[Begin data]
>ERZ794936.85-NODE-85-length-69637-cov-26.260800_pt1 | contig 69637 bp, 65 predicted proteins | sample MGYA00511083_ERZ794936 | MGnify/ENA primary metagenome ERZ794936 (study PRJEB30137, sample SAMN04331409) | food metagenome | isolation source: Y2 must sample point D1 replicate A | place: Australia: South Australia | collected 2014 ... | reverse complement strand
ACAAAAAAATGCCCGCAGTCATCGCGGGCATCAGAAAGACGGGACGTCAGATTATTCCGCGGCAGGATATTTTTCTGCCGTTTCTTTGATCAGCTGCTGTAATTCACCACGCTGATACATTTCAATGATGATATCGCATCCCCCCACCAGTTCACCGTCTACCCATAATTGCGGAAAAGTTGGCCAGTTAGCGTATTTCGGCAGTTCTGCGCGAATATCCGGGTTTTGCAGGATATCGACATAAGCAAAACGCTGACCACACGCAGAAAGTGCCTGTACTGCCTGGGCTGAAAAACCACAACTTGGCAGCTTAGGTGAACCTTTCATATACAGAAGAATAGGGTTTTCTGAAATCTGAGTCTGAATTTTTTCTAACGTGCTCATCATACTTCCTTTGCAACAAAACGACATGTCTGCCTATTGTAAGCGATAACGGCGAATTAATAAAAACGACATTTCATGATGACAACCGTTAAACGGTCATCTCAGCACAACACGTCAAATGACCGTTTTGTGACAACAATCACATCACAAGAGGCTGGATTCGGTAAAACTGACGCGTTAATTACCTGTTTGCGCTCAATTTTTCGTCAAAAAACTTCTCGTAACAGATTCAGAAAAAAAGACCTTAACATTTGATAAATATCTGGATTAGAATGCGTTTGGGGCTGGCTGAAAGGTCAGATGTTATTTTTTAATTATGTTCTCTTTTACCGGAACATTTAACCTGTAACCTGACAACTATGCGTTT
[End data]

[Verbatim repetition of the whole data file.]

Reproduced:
>ERZ794936.85-NODE-85-length-69637-cov-26.260800_pt1 | contig 69637 bp, 65 predicted proteins | sample MGYA00511083_ERZ794936 | MGnify/ENA primary metagenome ERZ794936 (study PRJEB30137, sample SAMN04331409) | food metagenome | isolation source: Y2 must sample point D1 replicate A | place: Australia: South Australia | collected 2014 ... | reverse complement strand
ACAAAAAAATGCCCGCAGTCATCGCGGGCATCAGAAAGACGGGACGTCAGATTATTCCGCGGCAGGATATTTTTCTGCCGTTTCTTTGATCAGCTGCTGTAATTCACCACGCTGATACATTTCAATGATGATATCGCATCCCCCCACCAGTTCACCGTCTACCCATAATTGCGGAAAAGTTGGCCAGTTAGCGTATTTCGGCAGTTCTGCGCGAATATCCGGGTTTTGCAGGATATCGACATAAGCAAAACGCTGACCACACGCAGAAAGTGCCTGTACTGCCTGGGCTGAAAAACCACAACTTGGCAGCTTAGGTGAACCTTTCATATACAGAAGAATAGGGTTTTCTGAAATCTGAGTCTGAATTTTTTCTAACGTGCTCATCATACTTCCTTTGCAACAAAACGACATGTCTGCCTATTGTAAGCGATAACGGCGAATTAATAAAAACGACATTTCATGATGACAACCGTTAAACGGTCATCTCAGCACAACACGTCAAATGACCGTTTTGTGACAACAATCACATCACAAGAGGCTGGATTCGGTAAAACTGACGCGTTAATTACCTGTTTGCGCTCAATTTTTCGTCAAAAAACTTCTCGTAACAGATTCAGAAAAAAAGACCTTAACATTTGATAAATATCTGGATTAGAATGCGTTTGGGGCTGGCTGAAAGGTCAGATGTTATTTTTTAATTATGTTCTCTTTTACCGGAACATTTAACCTGTAACCTGACAACTATGCGTTT